CEFs may employ leverage or derivatives to efficiently scale up a less risky portfolio to a desired return or yield target. Another benefit of having fixed or stable investment capital within a CEF is the ability to defer capital gain realization and reduce transaction costs. These benefits are rare in open-end mutual funds.

JK: Many CEFs trade at discounts to their net asset values for long periods of time. Why do discounts persist if markets are efficient? Shouldn’t these go away? Why is this important to investors?

AP:  This goes back to those fixed share counts of CEFs and ownership profiles. In a mutual fund, the fund sponsor can meet investor demand with the creation or retirement of shares, which keeps funds trading at their net asset value. In the CEF space, there is no opportunity for fund sponsors to immediately meet changes in demand.

Also, the CEF market has a total capitalization just north of $200 billion. So, we’re talking about an entire market that’s the size of Costco’s market capitalization, which is small for most large investors. It’s not that there aren’t any institutional investors in CEFs, there just aren’t enough.

A mutual fund can only hold so much of another ’40 Act fund. This and other regulations create conflicts for traditional asset managers that sponsor closed-end funds to be active investors in the space. When I’ve looked in the past at the ownership composition of the closed-end fund market, only 10% was institutionally owned. Absent sufficient institution activity, CEF market prices can materially diverge from fair value, creating opportunities for a systematic strategy.

JK: How does our collaboration in managing Pathstone’s CEF strategies address these challenges?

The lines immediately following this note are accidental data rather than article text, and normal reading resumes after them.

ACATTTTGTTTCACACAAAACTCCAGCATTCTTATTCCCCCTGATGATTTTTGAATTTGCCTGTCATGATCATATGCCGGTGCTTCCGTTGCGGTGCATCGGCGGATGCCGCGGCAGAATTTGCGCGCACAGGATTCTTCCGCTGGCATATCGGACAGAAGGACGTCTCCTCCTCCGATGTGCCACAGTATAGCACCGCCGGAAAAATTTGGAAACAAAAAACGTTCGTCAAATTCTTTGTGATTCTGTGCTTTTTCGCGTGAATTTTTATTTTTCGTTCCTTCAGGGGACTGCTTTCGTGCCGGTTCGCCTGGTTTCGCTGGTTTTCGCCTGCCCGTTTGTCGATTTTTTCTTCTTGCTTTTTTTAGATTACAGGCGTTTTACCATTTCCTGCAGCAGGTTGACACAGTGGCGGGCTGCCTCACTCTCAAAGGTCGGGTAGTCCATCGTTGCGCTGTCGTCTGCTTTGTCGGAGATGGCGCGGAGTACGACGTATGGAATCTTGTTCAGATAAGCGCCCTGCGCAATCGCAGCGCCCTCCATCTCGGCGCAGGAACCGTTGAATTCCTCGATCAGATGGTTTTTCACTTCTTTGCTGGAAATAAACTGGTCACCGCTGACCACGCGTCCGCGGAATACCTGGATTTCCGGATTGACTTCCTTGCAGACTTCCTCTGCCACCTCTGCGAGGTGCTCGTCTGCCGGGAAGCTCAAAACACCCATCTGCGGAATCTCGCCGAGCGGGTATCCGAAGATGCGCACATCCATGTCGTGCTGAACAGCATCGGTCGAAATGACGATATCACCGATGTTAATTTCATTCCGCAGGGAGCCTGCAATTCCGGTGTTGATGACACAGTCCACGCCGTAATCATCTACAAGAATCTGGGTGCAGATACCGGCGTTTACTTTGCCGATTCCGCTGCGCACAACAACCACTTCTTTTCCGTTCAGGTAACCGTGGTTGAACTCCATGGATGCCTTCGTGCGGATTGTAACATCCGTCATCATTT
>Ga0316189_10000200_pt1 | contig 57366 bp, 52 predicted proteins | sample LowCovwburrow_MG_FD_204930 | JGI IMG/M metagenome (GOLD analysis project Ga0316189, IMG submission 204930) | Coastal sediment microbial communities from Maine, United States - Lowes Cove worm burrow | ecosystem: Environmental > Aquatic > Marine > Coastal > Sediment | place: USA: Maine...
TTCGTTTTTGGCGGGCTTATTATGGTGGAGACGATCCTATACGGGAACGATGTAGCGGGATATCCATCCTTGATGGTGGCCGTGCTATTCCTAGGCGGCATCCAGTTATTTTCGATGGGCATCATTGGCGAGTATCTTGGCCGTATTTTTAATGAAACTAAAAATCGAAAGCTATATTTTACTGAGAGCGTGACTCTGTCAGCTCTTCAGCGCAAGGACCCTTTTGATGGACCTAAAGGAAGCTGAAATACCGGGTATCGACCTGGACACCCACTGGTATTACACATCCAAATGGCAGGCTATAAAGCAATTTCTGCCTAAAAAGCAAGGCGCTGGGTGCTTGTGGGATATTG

AP: You should think about CEFs as two opportunities combined. There’s an opportunity for the “buy and hold” CEF investor to earn return through distributions associated with the income collected and the asset appreciation within each fund. The income production and asset growth are enhanced by the additional net benefits of the stable investment capital. So that’s one strategic opportunity.

The second opportunity stems from being a liquidity provider in the market, or, in other words, from buying into fear and selling into fads. For Pathstone’s strategies, this means buying CEFs at a discount when negative sentiment drives down prices and selling CEFs as discounts narrow or premiums emerge when optimism grows. This opportunity is strengthened when investors can also tactically shift their asset allocation. I enjoy working closely with Pathstone’s investment team to identify tactical asset allocation shifts to take advantage of changing investor preferences across sectors.

JK: This year you worked with Pathstone to raise cash and ETFs to offset volatility and to mitigate downside risk in our CEF strategies. Why is that level of active risk management important, and what kind of volatility should an investor in this strategy be prepared for?

AP: Let’s think about the risk of a CEF strategy. By linking the underlying assets to familiar risk levels, you can start to separate out the risk due to owning bonds and stocks. Owning those securities through CEFs creates a separate kind of risk — that market prices do not equal underlying value.